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Morens v. Meisner

United States District Court, E.D. Wisconsin

October 4, 2016

RICHARD MORENS, Petitioner,
v.
MICHAEL MEISNER, Respondent.

          DECISION AND ORDER DENYING PETITION FOR RELIEF UNDER 28 U.S.C. § 2254

          WILLIAM C. GRIESBACH, CHIEF JUDGE UNITED STATES DISTRICT COURT

         This is an action for federal habeas corpus pursuant to 28 U.S.C. § 2254. Petitioner Richard Lee Morens was convicted in Milwaukee County Circuit Court of one count of possession with intent to distribute more than 50 grams of heroin, one count of possession with intent to distribute more than 40 grams of cocaine, and six counts of felon in possession of a firearm. He was sentenced to 18.5 years of initial confinement and 13.5 years of extended supervision. He is currently incarcerated at Redgranite Correctional Institution.

         Morens filed a petition for federal relief from his state conviction on August 11, 2015. In its screening order issued September 4, 2015, the court allowed Morens to proceed on three claims: (1) improper joinder of charges, (2) ineffective assistance of trial counsel, and (3) ineffective assistance of appellate counsel. The case is now before the court for resolution. For the reasons discussed herein, Morens' petition will be denied and the case dismissed.

         BACKGROUND

         The Milwaukee Police Department conducted surveillance of 4369 North 19th Street for several days. (ECF No. 10-5 at 2.) During that time, Morens was seen using a key to enter and exit the residence approximately twelve times. (ECF No. 10-3 at 16.) Police initially detained Morens during a traffic stop. At first, Morens denied living at the residence but, after learning of the surveillance, admitted living at the home. (Id.) Officers found a small amount of marijuana in Morens' car, and Morens indicated there was more at the residence. (Id.) The officers obtained a search warrant for the house, and in executing the warrant, found a “secret compartment” in a closet next to Morens' bedroom. (Id. at 16-17.) Police uncovered a yellow vinyl bag containing 97 grams of heroin and 126 grams of cocaine, a shaving bag containing $6, 352 in cash, and a dust mask. (Id.) The dust mask, according to testimony introduced at trial, was used when “cutting” or diluting the drug with another substance to increase the volume. Police also found five guns in the hidden compartment and one gun in the kitchen. Many of the items discovered were tested for the presence of DNA. Though testing revealed DNA from multiple sources, Morens' DNA was on the dust mask and the bag containing the cocaine and heroin. (ECF No. 10-5 at 2.)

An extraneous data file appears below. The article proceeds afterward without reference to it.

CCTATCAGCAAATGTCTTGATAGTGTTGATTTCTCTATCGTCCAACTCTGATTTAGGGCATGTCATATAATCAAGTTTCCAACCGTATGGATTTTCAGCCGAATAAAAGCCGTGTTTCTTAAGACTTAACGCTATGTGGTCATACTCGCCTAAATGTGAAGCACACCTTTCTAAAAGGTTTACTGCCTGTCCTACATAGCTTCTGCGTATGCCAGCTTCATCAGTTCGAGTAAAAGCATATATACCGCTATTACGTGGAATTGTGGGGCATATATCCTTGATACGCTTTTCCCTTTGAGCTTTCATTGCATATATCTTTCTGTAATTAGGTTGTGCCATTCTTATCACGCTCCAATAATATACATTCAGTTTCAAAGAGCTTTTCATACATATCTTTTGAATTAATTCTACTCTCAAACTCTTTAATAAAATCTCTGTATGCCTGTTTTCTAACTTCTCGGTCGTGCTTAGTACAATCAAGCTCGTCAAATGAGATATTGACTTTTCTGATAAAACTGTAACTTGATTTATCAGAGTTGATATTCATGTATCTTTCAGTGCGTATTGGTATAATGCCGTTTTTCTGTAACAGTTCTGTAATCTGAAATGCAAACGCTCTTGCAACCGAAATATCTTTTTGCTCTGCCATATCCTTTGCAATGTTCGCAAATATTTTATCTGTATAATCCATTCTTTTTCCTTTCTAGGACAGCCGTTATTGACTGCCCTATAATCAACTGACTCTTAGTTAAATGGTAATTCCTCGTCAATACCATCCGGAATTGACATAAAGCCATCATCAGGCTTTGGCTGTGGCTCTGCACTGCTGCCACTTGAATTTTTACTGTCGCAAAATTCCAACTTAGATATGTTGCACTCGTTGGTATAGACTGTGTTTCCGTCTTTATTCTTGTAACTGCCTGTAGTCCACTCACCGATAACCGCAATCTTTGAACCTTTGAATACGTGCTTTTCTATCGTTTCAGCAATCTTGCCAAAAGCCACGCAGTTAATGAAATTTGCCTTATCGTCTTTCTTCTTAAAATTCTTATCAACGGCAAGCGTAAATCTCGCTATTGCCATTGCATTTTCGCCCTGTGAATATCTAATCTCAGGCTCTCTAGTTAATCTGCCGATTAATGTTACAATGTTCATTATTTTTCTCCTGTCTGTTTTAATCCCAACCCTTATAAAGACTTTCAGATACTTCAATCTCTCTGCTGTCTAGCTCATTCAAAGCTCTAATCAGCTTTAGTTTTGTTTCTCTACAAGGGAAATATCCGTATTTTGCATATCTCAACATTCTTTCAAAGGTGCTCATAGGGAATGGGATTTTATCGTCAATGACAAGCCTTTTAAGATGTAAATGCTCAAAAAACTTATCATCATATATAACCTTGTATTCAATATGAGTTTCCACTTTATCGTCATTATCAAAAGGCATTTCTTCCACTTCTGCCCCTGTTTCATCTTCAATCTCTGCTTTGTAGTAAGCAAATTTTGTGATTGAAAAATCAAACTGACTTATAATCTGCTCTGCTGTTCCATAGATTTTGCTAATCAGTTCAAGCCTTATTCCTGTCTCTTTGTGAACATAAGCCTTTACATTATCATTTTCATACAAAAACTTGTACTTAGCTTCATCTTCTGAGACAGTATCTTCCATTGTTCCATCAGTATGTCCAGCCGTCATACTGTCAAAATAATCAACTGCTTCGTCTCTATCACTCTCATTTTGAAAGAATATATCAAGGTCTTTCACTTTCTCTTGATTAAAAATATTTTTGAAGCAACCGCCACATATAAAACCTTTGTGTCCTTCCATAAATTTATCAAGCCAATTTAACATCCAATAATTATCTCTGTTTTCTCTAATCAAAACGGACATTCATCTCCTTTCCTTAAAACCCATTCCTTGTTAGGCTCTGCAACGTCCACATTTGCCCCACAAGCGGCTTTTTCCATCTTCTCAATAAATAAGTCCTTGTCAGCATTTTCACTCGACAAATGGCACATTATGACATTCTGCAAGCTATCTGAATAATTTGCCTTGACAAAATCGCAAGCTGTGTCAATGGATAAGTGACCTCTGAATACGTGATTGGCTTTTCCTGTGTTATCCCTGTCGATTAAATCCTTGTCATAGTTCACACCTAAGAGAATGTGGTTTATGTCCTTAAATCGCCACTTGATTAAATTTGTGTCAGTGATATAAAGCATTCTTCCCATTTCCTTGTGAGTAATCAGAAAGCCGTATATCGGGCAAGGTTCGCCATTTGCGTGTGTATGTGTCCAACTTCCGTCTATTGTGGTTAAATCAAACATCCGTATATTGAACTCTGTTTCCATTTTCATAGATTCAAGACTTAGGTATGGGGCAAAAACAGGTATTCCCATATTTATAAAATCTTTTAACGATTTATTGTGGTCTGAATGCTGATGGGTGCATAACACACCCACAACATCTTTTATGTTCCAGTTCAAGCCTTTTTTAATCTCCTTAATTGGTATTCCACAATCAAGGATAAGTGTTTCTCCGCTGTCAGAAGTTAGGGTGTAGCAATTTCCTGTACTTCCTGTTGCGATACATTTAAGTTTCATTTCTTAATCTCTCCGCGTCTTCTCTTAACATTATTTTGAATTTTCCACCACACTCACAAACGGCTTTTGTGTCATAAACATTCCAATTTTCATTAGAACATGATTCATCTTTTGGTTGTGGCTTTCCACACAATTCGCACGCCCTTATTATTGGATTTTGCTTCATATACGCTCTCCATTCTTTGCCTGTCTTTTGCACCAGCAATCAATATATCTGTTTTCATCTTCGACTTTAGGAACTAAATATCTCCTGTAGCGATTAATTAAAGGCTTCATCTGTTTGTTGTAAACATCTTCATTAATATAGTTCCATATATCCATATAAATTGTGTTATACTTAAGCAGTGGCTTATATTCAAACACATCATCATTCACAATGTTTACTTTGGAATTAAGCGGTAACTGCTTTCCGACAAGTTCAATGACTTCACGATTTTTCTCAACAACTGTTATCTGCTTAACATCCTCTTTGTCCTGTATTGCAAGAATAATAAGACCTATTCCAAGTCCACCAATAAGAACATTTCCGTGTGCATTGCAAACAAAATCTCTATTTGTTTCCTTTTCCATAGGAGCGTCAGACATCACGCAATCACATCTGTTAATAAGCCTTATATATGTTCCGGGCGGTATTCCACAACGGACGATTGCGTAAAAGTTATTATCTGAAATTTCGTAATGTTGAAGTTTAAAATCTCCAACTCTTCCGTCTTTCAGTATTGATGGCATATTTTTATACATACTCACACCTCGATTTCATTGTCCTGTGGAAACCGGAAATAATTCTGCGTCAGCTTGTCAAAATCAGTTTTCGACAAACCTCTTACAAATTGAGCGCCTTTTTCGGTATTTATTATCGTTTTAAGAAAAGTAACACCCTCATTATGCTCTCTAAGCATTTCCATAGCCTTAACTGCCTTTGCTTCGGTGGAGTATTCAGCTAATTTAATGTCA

Morens was charged in an amended information with a total of eight counts: one count of possession with intent to deliver more than fifty grams of heroin, one count of possession with intent to deliver more than forty grams of cocaine, and six counts of possession of a firearm by a felon. (Id. at 2-3.) Morens moved to sever the drug charges from the weapons charges. Initially, the circuit court granted the motion, but after the State moved for reconsideration, the court concluded the charges would be tried together. (ECF No. 10-17.)